WASHINGTON (AP) — The top Pentagon job overseeing the secret special operations war on terrorist groups has been offered to former U.S. counterterrorism ambassador Michael Sheehan, according to two senior U.S. officials.
If he accepts and is confirmed, Mr. Sheehan would have one of the most powerful civilian jobs in America's covert war against al Qaeda and its offshoots, helping coordinate clandestine special operations raids and covert drone strikes arrayed against militants operating from Pakistan to Afghanistan to Yemen.
The post, currently held by CIA veteran Michael Vickers, comes with the cumbersome title of assistant secretary of defense for special operations / low-intensity conflict & interdependent capabilities. It is critical in overseeing black operations by both U.S. special operations and the intelligence community.
Mr. Sheehan, a retired U.S. Army Green Beret, did not return calls to his New York-based consulting firm, the Lexington Security Group. But the offer was confirmed by the officials, who insisted on anonymity because White House officials had not yet announced the choice. The White House, which has final say over the post, declined to comment Monday.
Mr. Vickers is running the office while awaiting his own confirmation hearing for the Pentagon's top intelligence job, his spokesman said.
Mentioned by the officials as a potential deputy to Mr. Sheehan was retired U.S. Army Lt. Col. John Nagl, the president of the Center for a New American Security, a Washington-based think tank that has produced many top Pentagon officials in the Obama administration.
Another potential deputy, according to the officials, was former National Security Council chief of staff Mark Lippert, who has spent the past year on active duty as a Naval intelligence officer reservist. However, one of the officials said that Mr. Lippert has turned down the job.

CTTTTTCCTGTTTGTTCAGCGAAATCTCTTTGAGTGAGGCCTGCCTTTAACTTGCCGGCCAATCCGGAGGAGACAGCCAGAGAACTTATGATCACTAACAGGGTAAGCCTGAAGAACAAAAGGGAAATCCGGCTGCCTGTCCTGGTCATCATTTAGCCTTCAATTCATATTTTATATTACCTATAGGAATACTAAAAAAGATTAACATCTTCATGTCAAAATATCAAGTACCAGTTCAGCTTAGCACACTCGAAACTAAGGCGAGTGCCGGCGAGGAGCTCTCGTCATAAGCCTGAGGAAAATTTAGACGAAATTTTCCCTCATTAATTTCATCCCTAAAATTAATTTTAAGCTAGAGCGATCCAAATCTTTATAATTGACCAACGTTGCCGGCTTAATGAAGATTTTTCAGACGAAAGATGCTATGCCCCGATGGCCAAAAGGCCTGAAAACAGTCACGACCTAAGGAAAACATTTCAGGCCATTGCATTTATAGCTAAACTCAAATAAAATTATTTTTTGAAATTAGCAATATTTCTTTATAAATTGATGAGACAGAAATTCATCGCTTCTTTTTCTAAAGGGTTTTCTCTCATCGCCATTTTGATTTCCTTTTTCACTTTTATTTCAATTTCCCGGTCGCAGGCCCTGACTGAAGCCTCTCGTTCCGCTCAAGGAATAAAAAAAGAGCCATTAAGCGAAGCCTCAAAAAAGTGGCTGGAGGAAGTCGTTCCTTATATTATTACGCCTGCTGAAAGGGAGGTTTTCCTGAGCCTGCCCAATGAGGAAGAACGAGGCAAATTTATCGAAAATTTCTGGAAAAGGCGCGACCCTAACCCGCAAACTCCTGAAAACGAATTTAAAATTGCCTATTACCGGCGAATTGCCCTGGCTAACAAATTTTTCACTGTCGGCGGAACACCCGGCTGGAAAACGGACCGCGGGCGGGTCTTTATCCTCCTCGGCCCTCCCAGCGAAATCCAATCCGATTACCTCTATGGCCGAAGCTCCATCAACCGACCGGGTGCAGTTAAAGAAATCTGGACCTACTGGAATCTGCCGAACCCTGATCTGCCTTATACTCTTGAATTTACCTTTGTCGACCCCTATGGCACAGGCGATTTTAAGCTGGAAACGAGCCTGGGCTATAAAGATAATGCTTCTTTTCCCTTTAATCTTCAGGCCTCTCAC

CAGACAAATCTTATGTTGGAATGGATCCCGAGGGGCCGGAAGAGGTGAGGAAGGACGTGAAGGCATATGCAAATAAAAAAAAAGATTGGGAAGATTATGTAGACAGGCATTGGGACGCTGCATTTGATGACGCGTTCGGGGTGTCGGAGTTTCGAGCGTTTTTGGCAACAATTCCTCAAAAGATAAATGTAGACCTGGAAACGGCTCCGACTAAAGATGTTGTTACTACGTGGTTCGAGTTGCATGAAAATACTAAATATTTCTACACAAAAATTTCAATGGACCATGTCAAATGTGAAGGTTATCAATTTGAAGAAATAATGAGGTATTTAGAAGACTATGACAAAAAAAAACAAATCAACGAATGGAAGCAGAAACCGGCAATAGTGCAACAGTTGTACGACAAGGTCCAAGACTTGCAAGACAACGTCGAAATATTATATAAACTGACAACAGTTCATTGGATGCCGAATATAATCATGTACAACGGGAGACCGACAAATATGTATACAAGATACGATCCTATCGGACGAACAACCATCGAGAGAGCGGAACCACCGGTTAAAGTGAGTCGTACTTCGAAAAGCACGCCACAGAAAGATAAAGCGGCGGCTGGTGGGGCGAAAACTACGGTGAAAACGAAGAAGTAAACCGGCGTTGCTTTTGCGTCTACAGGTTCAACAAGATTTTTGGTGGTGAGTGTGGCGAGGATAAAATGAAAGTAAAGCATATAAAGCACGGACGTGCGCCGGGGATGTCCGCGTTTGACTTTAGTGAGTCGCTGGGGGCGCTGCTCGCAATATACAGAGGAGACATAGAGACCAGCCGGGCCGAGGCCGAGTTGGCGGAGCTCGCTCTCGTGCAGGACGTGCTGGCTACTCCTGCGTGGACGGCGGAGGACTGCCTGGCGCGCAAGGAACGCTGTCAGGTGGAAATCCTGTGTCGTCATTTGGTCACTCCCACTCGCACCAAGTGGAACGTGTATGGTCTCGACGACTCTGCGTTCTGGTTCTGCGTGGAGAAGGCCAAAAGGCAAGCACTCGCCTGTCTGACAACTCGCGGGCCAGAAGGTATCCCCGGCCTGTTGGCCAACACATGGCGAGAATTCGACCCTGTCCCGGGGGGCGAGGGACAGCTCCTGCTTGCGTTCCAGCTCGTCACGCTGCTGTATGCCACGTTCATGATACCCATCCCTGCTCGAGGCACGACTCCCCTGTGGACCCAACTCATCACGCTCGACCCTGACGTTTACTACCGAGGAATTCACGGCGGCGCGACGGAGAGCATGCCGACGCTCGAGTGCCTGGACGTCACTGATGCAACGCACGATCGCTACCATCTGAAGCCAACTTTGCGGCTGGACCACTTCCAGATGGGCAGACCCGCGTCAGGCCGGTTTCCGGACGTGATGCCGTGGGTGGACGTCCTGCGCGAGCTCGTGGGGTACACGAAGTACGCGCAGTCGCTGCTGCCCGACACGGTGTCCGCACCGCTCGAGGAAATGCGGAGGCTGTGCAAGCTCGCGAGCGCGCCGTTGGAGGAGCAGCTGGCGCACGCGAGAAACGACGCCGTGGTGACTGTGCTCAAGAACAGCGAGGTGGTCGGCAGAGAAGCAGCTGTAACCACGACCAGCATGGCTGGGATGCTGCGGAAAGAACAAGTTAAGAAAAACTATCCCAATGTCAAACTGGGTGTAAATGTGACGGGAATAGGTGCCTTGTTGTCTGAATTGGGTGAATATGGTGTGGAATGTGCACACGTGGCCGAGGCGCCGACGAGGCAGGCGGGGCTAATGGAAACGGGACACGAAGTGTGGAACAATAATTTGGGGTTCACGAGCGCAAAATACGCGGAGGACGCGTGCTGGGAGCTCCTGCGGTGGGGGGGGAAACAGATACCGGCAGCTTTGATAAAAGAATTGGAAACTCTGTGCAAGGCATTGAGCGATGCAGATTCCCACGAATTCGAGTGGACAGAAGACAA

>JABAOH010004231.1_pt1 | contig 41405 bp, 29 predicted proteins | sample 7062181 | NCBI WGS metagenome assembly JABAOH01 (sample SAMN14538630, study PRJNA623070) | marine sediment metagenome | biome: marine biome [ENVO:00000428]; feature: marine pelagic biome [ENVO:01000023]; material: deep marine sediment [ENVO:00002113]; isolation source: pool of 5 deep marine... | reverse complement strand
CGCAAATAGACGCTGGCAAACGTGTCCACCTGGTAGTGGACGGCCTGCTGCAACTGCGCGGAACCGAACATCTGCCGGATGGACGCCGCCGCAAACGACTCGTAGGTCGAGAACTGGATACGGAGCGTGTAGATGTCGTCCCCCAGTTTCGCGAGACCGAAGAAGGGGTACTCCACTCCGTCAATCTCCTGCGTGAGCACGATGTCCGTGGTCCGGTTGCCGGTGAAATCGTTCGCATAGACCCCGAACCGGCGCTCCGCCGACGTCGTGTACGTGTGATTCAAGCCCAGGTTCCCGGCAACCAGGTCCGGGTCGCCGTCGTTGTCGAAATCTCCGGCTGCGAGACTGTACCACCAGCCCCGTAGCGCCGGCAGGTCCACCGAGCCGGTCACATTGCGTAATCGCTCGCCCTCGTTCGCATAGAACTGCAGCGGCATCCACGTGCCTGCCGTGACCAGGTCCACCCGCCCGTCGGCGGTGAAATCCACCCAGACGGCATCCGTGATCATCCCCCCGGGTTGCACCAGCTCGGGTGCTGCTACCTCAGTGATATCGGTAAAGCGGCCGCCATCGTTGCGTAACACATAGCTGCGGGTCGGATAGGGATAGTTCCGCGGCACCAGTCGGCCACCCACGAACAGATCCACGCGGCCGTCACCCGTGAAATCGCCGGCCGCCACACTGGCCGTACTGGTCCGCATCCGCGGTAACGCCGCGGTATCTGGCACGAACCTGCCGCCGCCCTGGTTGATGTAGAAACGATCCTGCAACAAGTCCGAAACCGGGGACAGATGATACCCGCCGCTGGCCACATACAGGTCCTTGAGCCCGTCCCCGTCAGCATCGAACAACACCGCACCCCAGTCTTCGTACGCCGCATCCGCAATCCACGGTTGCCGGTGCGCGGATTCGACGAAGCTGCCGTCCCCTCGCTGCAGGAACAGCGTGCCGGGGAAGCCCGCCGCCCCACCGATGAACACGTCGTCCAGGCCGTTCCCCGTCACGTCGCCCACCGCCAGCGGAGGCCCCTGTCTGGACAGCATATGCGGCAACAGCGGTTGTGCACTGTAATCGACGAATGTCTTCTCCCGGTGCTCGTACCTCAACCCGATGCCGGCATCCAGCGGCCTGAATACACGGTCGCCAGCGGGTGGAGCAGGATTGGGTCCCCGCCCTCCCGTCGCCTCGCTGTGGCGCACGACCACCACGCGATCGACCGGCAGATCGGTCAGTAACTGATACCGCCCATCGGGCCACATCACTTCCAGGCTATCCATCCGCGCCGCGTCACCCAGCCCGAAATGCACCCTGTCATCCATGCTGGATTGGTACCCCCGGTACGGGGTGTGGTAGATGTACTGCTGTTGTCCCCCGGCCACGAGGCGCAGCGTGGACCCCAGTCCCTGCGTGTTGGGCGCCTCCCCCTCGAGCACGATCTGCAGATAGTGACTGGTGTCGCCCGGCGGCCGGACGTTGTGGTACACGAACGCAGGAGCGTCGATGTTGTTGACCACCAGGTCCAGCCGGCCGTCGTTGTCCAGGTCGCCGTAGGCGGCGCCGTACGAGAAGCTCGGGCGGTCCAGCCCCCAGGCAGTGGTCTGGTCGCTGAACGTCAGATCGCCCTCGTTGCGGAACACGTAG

Neither Mr. Nagl nor Mr. Lippert could be reached for comment.
Increasingly, the sensitive operations Mr. Sheehan would oversee are performed by personnel from a number of different agencies, including the U.S. military's elite Joint Special Operations Command, the CIA and other members of the defense, intelligence and law enforcement community. Special operations personnel assigned to JSOC include Navy SEALs, U.S. Army Rangers and Green Berets.
Despite efforts to foster inter-agency cooperation, U.S. officials from the intelligence and military side of the house have sometimes been at odds, complaining about "food fights" between groups going after the same target.
A West Point graduate, Mr. Sheehan served as a U.S. Army Special Forces officer, with peacekeeping stints in Somalia and Yemen. While in uniform, he served as a National Security Council aide in both the Bush and Clinton administrations. He later served as the State Department's counterterrorism ambassador, held a senior peacekeeping role at the U.N. and, most recently, served as the head of counterterrorism for the New York City Police Department.
Mr. Sheehan wrote the 2008 book "Crush the Cell: How to Defeat Terrorism Without Terrorizing Ourselves," which included a blurb by Ambassador Richard Holbrooke, who died last month.
"Mike Sheehan is the person I would most want at my side when trying to stop terrorists," Mr. Holbrooke wrote, calling the book "a primer for the next president."
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